Australia suspected to have PRISM data: Ludlam

Scott Ludlam plans to introduce a bill to parliament today to ensure law enforcement agencies only access citizens’ private data under a warrant

Greens senator Scott Ludlam believes the US National Security Agency (NSA) has handed information it has collected from its PRISM system to the Australian government.

PRISM is an initiative by the NSA that allegedly sources data from a number of major tech firms for surveillance, including Apple, Facebook, Google and Microsoft.

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Apple has now revealed it received between 4000 and 5000 requests for customer data from US law enforcement between 1 December and 31 May.

Facebook and Microsoft have also disclosed data about law enforcement data requests.

Microsoft said it received between 6000 and 7000 requests for the six months ending December 31, 2012 while Facebook said it received between 9000 and 10,000 in the same period.

So far the Australian government has refused to confirm or deny whether US intelligence agencies have shared information gleaned from PRISM with authorities in Australia.

“I think there’s a very strong suspicion that it is being handed across to Australian authorities in probably quite large volumes,” Ludlam told Radio National on Tuesday.

“The Australian government and opposition are absolutely fast asleep – simply pretending that this isn’t happening … It’s like they’re all on some kind of tranquilisers.”

Ludlam plans to introduce a bill to parliament today to ensure law enforcement agencies only access citizens’ private data under a warrant.

“We’re also putting a motion up in the Senate which the opposition will have a chance to wake from its slumber … and calling for the Attorney-General to make a statement to the parliament this week. It doesn’t seem like too much to ask,” Ludlam said.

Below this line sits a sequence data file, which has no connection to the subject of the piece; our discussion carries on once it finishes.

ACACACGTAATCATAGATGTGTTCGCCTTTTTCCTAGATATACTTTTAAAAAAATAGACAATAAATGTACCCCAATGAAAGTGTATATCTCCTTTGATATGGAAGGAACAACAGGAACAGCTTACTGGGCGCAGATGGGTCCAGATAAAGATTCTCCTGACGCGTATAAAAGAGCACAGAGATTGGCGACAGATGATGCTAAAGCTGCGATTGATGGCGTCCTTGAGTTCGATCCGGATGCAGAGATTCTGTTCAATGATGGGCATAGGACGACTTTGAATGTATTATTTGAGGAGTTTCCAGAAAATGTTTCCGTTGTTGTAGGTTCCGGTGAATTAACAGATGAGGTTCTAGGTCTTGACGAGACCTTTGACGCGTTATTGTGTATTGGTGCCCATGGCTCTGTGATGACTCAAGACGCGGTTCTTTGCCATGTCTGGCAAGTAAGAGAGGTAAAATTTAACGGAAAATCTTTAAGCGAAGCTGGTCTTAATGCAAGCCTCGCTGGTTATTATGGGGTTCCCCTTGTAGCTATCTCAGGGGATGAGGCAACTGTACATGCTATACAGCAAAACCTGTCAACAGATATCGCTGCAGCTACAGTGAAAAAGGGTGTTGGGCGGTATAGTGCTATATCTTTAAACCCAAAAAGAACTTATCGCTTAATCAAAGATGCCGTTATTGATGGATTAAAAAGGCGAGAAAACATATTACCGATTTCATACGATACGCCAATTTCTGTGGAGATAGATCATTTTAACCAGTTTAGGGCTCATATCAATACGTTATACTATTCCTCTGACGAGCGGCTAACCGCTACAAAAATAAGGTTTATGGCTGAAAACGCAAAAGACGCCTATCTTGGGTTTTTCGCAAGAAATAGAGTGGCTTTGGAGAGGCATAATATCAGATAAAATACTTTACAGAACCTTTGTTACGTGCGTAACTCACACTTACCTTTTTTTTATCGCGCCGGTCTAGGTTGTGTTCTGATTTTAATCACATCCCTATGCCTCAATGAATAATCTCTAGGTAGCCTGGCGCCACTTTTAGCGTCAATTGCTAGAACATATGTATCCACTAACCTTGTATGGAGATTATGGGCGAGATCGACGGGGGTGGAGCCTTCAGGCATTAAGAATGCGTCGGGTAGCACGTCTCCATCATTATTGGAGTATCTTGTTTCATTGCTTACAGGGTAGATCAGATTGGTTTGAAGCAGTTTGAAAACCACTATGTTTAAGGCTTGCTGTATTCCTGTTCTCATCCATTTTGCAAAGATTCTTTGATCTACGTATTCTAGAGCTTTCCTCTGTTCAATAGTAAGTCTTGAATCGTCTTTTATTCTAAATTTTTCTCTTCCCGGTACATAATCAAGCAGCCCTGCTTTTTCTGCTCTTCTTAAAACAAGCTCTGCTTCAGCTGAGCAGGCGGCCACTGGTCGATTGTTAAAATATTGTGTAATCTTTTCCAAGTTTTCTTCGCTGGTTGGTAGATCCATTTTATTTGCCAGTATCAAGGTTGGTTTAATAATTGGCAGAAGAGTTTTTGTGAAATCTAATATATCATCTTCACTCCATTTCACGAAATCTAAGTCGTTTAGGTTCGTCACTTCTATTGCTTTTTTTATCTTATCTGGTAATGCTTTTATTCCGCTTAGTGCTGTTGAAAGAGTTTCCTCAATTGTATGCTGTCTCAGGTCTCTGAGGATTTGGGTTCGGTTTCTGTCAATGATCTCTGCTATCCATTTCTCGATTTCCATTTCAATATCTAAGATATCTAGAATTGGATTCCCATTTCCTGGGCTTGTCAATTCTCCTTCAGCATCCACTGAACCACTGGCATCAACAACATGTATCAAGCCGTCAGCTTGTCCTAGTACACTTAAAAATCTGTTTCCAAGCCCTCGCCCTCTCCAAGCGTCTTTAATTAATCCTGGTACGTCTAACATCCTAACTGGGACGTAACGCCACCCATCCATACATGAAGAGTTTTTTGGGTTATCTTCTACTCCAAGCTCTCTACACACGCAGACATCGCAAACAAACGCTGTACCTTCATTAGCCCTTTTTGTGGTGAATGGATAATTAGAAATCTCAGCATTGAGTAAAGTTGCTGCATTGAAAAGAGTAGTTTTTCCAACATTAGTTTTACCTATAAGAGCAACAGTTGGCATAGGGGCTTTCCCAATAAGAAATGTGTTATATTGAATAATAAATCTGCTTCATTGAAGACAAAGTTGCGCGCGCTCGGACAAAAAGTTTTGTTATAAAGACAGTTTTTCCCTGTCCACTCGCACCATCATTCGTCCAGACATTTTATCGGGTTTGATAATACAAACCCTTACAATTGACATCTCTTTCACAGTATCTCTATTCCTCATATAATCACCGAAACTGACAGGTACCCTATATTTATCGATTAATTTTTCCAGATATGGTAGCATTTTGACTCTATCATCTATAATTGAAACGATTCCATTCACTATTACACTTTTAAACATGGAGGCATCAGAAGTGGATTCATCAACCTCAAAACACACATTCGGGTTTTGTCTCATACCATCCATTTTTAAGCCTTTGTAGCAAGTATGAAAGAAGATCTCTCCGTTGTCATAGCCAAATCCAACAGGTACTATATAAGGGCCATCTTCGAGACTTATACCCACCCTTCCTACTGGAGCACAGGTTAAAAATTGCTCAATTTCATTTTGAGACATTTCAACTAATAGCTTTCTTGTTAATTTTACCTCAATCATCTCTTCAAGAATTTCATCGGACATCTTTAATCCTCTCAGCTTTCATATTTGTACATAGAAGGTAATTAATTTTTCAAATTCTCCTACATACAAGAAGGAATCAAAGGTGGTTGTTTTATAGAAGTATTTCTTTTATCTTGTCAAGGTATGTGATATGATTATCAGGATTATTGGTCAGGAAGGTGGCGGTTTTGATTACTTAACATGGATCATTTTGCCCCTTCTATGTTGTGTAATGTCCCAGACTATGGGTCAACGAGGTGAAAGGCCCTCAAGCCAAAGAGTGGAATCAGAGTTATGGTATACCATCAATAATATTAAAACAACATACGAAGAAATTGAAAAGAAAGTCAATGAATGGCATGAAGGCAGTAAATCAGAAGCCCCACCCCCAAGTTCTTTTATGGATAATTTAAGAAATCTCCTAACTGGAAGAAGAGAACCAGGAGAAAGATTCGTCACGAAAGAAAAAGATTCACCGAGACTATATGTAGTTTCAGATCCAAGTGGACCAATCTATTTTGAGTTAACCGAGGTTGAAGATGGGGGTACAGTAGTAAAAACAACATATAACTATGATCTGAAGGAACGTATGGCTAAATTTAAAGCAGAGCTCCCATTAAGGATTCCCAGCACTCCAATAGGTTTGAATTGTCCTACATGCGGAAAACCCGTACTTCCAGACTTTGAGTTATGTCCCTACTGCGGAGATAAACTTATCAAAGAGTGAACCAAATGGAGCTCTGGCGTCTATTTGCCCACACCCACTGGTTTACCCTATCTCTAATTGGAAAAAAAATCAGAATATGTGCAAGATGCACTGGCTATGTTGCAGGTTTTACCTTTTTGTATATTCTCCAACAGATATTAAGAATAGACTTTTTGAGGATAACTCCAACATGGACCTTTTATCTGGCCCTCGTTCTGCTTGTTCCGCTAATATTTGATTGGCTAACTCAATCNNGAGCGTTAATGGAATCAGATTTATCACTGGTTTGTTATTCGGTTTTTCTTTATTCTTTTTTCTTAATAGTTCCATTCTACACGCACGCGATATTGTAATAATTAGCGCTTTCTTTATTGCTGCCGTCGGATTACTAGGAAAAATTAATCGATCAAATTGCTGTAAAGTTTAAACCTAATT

A total of 293,501 requests for telecommunications data were made in 2011-12 without a warrant. Ludlam said he believes the number of requests would drop if every request for metadata – the time of a call, the person called and the duration of a call – required a warrant.

Without a warrant, Ludlam said this information is being “vacuumed” up by the government under the guise of terrorism-related crimes.

“Very little of it has anything at all to do with terrorism and the Telecommunications Interception and Access annual report where these figures are sourced shows that. These are being used by local governments and the RSPCA and policing agencies all over the place,” he said.

“For legitimate purposes of fighting serious crime, I have no problem at all with that material being accessed – that’s why we grant these powers to ASIO.”

Ludlam said one of the “creepiest” aspects of PRISM-like technology is that activists and people who occupy Wall Street are also being tracked, not just suspected criminals.

“That’s where it starts to get very, very creepy and grows from being a national security issue into an authoritarian issue and a police state issue and that’s why this has sparked such an enormous concern overseas,” he said.

“So we’re still waiting for some signs of concern from the Australian government. They’re not going to be able to pretend that this isn’t happening.”

Follow Stephanie McDonald on Twitter: @stephmcdonald0

Follow Computerworld Australia on Twitter: @ComputerworldAU

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